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FDA’s Latest “Guidance” About Mobile Apps Is Much Ado About Nothing

If you spend any amount of time in this business, you no doubt woke up this morning with your Twitter feed loaded with “What the FDA’s Latest Letter Teaches Us About Mobile” tweets. I did.

Let me boil it down for you. Nothing. It teaches us nothing. No, I take that back. If you happen to be the one person left in the universe that doesn’t understand that in order to market any kind of diagnostic device in the United States, it first must be submitted and gain approval from the FDA, then good news! Today has a teachable moment just for you.

In case you missed it, the FDA issued an “It Has Come To Our Attention” letter to Biosense Technologies Private Limited concerning it’s uChek Urine Analyzer. Apparently, BTPL went to market with a smart phone version of a urine stick analysis tool without running it by the FDA first. Or, as noted in their letter, it may just be that FDA can’t find the paperwork.

“We have conducted a review of our files, and have been unable to identify any Food and Drug Administration (FDA) clearance number for the uChek Urine analyzer. We request that you provide us with the FDA clearance number for the uChek Urine analyzer. If you do not believe that you are required to obtain FDA clearance for the uChek Urine analyzer, please provide us with the basis for that determination.”

2 things here. First, the reason BTPL got a letter was for (maybe) acting in violation of the rules and guidelines that have existed before smart phone devices began being regulated. The only reason people are posting anything about this is the fact that the words “mobile phone” appear in the letter. Second, you will probably get an email or tweet today that suggests that you need to contact X,Y, or Z person as this “new guidance” should require some great consultation to rethink your mobile strategy. Let me save you some time and suggest that their council will be much ado about nothing as well.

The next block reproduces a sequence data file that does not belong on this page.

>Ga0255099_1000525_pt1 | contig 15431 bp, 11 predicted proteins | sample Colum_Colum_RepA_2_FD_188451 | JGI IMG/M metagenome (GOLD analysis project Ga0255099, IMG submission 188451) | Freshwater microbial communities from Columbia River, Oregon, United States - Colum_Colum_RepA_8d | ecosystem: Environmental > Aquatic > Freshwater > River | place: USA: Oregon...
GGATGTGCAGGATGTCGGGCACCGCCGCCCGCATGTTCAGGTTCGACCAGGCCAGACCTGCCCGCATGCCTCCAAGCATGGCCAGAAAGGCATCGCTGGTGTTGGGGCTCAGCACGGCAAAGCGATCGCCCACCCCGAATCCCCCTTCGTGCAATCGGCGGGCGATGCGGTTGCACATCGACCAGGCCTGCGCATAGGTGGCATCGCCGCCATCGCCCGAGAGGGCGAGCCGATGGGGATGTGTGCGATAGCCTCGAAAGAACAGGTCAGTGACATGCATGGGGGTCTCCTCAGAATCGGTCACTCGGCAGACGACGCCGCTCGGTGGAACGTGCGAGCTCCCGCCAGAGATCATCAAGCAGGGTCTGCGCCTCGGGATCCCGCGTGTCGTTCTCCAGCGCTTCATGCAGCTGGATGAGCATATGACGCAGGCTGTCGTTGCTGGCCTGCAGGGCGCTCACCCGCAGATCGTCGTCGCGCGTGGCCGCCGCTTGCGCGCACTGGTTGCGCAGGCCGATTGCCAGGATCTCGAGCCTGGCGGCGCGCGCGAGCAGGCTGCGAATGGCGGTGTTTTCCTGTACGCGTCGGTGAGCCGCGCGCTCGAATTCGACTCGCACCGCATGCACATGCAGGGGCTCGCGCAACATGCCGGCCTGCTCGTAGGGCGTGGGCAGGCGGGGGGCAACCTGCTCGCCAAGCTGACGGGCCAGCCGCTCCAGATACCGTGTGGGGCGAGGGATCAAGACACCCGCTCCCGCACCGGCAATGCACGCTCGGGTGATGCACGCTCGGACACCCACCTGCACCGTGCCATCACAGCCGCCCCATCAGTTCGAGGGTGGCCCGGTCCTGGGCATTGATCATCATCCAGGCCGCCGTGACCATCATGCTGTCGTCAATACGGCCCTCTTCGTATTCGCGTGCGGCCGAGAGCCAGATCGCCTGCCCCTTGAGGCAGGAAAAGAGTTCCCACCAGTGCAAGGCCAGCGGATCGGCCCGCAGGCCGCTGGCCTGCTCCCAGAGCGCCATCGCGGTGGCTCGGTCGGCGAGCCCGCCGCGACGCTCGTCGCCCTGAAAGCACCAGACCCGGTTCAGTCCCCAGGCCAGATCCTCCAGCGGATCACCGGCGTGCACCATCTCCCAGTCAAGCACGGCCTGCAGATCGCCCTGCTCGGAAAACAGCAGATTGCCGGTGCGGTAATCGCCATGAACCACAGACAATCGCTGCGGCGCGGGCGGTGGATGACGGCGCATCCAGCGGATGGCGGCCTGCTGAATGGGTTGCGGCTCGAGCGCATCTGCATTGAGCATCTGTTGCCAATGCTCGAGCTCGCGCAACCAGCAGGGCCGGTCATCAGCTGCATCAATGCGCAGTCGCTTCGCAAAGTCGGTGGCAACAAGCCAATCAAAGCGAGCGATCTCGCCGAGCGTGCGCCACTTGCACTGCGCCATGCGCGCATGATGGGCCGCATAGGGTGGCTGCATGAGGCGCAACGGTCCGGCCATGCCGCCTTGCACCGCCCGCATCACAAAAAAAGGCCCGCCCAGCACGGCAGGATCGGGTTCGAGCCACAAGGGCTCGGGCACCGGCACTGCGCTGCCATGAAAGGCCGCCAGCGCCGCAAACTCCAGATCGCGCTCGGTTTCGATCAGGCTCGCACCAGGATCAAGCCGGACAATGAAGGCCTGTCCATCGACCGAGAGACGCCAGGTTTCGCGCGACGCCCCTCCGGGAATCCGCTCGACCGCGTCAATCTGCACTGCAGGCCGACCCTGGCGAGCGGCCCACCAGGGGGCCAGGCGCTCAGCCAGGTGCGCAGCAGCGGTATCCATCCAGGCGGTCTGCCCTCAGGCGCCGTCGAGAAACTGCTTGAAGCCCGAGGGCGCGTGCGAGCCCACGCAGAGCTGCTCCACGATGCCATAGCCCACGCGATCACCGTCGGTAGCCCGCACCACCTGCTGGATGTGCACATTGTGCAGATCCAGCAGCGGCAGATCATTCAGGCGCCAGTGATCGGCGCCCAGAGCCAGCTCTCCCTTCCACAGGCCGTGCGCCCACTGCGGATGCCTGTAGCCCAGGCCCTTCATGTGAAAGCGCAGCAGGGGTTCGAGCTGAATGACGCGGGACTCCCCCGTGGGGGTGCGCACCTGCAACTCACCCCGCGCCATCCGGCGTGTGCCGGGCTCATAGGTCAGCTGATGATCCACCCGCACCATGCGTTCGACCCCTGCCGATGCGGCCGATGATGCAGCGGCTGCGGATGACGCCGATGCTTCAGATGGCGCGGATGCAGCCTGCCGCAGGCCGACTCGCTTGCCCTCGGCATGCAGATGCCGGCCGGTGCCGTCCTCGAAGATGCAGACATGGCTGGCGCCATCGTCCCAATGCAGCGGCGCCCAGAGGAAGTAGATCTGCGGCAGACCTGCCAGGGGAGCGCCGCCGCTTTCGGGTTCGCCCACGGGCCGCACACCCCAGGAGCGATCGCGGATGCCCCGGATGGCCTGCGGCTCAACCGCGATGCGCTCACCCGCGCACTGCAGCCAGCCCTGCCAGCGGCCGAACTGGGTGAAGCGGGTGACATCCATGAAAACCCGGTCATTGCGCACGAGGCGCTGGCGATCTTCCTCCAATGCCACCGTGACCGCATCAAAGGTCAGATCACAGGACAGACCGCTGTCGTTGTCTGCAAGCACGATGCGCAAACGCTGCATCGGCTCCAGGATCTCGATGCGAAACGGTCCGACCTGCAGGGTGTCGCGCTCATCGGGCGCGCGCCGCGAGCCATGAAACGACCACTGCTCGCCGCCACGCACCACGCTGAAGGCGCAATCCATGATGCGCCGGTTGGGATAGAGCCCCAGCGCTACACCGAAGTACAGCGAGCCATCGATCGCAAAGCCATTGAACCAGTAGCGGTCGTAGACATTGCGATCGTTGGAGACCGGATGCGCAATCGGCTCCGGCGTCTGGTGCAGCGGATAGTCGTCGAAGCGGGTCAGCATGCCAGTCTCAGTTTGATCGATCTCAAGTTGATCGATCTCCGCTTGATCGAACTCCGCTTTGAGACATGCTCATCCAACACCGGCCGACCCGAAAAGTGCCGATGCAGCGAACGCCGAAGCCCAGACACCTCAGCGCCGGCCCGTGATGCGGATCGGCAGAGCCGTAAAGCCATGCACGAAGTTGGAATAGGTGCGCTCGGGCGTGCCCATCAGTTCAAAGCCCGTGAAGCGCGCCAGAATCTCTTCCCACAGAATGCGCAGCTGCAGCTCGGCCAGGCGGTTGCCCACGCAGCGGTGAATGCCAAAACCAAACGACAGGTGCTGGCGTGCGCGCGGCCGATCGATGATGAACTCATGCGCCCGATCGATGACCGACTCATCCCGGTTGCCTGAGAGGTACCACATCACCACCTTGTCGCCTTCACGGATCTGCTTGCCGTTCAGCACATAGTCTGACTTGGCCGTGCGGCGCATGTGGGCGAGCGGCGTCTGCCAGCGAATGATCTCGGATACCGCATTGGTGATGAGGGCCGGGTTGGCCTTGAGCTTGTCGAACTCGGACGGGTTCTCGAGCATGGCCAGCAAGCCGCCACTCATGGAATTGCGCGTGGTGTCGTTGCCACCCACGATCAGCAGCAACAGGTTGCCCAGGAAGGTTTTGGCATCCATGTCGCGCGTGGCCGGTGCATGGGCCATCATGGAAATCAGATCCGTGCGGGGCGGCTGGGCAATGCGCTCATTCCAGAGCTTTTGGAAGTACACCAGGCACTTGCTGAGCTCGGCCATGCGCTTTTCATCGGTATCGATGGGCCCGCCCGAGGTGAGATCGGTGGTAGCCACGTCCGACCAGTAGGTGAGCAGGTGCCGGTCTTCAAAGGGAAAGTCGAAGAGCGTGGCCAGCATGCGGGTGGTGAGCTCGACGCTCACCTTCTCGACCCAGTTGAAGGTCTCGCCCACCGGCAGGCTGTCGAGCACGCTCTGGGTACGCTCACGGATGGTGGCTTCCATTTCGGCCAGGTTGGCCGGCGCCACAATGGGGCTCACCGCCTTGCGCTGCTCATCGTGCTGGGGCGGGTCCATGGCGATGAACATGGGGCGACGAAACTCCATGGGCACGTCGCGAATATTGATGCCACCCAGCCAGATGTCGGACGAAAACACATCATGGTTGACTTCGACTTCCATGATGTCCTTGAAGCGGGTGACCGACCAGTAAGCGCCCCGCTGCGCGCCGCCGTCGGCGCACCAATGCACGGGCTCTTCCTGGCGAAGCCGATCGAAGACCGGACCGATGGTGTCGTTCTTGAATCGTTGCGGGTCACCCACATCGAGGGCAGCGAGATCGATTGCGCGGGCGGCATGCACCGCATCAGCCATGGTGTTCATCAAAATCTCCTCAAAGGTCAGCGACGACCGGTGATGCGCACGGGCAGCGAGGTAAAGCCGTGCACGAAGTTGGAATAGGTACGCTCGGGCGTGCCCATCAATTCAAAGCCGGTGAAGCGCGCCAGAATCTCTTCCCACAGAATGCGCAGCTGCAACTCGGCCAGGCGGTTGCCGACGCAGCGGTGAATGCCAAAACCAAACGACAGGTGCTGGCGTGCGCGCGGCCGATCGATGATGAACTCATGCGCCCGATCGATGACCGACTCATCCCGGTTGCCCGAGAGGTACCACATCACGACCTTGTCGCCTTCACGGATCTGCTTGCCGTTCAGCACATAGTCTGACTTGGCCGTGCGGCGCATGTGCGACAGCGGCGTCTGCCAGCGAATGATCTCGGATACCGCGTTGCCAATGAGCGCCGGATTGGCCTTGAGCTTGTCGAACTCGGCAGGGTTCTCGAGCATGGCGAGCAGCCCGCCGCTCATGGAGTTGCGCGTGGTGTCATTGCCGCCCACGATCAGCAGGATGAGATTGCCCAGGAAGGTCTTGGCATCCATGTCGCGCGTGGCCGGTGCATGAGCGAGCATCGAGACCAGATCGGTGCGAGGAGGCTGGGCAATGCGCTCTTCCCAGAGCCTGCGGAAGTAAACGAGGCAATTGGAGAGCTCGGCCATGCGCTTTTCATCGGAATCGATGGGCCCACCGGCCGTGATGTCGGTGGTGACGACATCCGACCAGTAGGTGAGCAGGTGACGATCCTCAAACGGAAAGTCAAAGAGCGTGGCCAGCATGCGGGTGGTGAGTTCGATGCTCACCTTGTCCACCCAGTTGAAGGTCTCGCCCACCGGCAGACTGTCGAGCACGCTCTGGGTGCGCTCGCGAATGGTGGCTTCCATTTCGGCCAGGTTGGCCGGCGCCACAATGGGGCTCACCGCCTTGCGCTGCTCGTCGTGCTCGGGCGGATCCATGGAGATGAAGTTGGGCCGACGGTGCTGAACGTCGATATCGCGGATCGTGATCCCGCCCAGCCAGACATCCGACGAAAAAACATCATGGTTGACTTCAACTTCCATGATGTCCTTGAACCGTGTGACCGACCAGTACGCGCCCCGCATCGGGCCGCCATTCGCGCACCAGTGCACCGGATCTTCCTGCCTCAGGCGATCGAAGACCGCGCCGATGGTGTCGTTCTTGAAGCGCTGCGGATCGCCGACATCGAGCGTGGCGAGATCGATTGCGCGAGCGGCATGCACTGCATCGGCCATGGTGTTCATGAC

Calm Down. The FDA is Not Trying to Regulate Facebook

Over the past few days, several articles have popped up with the alarming headline that the FDA is now issuing warning letters due to brands use of Facebook’s ‘Like’ function. You can read one of the takes on it here, in Scott Gotleib’s Forbes article “FDA Wants to Regulate Drug Firms on the Internet and It’s Targeting Facebook ‘Likes’.

The problem with this article, and with so many of the others I’ve read, is that the ‘Like’ function wasn’t the reason that the FDA issued the letter. Mr. Gotleib actually describes the issue, but ignores it.

He writes, “In its latest Warning Letter, FDA cited a multitude of serious violations against the marketer of a drug product called Poly-MVA. The company had sold its product through the use of testimonials that were not substantiated by good science, according to FDA. One seemingly blatant abuse, still found on the company’s website when Gaffney checked, was a testimonial from a “Mr. Doug Wray,” whose improper endorsement suggests that by taking Poly-MVA, he was cured of his multiple myeloma. In the Warning Letter, FDA also made a novel mention of the company’s Facebook “Like” of one of these exaggerated testimonials. Until now, it was never clear whether FDA would treat a “Like” (or a re-tweet for that matter) as an endorsement of the underlying content. That question seems to have been answered.”